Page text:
The Effect of Treatment on Quality of Life in Psoriasis Patients
Mandy Prins, Paul F. M. Krabbe, Quintus O. J. Swinkels, Theo de Boo, Peter C. M. van de Kerkhof, Pieter G. M. van der Valk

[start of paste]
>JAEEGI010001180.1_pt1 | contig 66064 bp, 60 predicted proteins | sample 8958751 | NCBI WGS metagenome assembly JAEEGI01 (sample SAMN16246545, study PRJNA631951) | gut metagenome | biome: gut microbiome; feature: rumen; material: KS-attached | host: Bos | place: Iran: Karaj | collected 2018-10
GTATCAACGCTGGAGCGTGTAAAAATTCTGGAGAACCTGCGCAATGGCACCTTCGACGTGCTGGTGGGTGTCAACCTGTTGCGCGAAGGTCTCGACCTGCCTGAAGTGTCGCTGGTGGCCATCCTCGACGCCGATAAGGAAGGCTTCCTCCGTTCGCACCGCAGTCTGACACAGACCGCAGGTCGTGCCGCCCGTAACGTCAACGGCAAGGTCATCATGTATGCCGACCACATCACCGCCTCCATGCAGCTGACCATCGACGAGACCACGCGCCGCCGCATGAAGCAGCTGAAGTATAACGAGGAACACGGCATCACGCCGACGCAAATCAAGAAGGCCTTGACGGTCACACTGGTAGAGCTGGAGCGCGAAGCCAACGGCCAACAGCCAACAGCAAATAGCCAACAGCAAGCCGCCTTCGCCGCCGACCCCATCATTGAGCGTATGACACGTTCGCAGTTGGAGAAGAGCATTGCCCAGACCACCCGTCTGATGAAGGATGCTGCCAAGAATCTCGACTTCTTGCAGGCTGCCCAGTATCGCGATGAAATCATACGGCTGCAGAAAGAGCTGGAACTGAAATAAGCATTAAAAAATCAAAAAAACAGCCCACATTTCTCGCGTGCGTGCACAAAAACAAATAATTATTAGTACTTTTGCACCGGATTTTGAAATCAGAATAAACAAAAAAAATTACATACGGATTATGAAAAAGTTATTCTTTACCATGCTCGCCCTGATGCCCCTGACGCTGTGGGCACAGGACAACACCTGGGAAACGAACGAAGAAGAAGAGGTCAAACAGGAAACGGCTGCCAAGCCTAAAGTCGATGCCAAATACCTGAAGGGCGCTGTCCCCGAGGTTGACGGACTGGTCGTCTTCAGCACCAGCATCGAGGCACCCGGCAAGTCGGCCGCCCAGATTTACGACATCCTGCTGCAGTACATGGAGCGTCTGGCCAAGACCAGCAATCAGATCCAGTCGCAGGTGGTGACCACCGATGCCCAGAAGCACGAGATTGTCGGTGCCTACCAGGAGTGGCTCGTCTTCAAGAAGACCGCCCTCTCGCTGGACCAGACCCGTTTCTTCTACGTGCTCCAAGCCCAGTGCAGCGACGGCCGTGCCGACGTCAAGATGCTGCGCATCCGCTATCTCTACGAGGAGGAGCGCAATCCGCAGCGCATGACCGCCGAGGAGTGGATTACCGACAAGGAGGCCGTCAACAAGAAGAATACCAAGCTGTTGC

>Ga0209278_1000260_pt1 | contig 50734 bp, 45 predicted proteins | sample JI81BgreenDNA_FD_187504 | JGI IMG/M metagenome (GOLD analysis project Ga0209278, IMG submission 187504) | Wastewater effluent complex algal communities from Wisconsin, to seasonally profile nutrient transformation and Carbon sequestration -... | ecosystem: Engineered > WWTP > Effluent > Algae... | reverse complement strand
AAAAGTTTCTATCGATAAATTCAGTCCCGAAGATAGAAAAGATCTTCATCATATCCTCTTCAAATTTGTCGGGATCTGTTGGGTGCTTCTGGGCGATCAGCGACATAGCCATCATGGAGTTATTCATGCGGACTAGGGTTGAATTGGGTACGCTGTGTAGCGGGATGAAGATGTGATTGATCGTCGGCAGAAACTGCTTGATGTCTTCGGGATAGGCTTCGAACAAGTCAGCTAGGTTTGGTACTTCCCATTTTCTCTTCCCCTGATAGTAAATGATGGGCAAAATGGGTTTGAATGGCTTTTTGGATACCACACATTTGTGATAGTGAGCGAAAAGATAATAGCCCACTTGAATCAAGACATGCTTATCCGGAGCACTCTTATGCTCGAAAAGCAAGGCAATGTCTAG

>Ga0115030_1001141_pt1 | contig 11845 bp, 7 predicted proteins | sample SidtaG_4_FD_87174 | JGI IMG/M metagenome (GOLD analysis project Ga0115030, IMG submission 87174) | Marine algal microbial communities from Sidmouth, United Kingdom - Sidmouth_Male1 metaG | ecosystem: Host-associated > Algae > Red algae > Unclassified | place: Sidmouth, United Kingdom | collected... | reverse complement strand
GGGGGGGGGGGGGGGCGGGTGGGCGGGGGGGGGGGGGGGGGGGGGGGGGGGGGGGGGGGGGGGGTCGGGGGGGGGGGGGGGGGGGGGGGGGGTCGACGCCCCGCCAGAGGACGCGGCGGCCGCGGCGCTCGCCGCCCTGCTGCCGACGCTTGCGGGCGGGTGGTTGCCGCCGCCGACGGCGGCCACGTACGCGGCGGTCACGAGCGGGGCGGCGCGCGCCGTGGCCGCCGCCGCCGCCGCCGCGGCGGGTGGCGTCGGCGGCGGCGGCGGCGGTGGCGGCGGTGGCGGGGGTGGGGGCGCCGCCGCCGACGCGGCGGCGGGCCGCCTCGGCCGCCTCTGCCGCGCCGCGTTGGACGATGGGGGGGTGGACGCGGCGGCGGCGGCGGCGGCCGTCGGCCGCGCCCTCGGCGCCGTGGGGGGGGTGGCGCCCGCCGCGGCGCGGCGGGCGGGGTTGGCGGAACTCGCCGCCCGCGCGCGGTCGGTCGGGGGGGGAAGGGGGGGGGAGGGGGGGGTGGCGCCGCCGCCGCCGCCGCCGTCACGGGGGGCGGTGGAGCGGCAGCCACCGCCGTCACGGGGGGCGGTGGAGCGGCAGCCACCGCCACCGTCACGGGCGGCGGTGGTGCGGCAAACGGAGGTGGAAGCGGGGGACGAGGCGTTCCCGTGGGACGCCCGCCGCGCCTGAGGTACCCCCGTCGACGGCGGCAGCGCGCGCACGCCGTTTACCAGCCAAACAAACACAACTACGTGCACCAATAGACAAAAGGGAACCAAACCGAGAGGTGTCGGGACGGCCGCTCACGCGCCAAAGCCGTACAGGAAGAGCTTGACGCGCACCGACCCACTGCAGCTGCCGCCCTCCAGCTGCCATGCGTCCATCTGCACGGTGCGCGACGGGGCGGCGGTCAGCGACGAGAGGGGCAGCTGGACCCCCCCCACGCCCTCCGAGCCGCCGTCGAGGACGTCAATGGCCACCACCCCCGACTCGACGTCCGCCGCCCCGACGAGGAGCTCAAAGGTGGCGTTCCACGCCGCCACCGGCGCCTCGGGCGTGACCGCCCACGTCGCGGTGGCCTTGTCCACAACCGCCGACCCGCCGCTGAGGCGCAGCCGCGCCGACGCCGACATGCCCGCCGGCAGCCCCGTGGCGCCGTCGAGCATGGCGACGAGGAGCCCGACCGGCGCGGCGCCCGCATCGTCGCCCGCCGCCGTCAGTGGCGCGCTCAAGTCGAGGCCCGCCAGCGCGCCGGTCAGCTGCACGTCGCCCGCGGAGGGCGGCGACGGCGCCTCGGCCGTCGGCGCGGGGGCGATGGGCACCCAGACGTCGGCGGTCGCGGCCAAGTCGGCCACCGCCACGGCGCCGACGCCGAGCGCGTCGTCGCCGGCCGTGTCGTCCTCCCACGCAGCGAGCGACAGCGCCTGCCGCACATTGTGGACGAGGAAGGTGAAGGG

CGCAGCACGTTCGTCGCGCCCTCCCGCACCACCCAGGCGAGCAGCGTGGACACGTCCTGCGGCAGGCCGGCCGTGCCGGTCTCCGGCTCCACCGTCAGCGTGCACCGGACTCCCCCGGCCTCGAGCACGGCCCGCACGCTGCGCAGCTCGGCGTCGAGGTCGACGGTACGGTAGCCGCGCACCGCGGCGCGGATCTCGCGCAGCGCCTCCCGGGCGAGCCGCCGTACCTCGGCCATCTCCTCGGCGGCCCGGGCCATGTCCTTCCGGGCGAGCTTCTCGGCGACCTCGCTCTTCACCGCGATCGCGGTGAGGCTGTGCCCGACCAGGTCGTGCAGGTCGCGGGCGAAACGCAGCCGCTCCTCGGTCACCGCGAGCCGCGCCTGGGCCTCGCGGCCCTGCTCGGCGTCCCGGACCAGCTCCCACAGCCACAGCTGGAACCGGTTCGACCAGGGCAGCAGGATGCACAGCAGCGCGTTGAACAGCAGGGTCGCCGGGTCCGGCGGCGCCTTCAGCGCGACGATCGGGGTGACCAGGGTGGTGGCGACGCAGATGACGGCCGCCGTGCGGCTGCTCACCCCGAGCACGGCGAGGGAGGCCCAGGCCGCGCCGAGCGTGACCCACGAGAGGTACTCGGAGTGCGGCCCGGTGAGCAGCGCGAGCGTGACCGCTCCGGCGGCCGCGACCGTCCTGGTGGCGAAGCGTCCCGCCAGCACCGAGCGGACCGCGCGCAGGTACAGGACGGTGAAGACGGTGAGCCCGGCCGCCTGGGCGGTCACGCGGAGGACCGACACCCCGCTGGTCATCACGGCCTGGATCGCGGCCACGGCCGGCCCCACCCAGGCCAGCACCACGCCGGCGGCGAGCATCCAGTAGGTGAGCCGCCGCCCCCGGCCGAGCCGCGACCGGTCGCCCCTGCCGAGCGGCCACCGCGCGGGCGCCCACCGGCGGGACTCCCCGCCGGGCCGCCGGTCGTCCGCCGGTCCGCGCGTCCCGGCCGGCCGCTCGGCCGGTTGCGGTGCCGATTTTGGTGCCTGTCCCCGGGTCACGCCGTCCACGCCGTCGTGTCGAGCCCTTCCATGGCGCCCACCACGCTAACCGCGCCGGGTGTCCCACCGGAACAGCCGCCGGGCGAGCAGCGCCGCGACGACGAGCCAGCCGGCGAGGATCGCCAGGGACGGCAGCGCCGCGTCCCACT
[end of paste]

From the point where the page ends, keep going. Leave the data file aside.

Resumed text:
Psoriasis is a chronic skin disease with substantial impact on patients' social and relational ways of living and subsequently on their quality of life. The aim of this study was to evaluate the health-related quality of life (HRQoL) of patients with moderate to severe psoriasis treated with short contact dithranol treatment, UVB phototherapy or inpatient dithranol treatment. HRQoL was evaluated in an open randomized multicentre study by appliance of the Dutch short form of the Sickness Impact Profile and the Psoriasis Disability Index; 250 patients were included. Successful short contact dithranol treatment and UVB phototherapy both led to a comparable improvement in HRQoL immediately after treatment until the end of the follow-up (maximum 1 year). Inpatients experienced a more impaired HRQoL and showed no significant improvement in HRQoL directly following treatment. At the end of the study HRQoL became comparable for all treatment groups. All three treatments led to substantial improvement in HRQoL; however, patients treated by short contact treatment or UVB showed a better HRQoL than inpatients.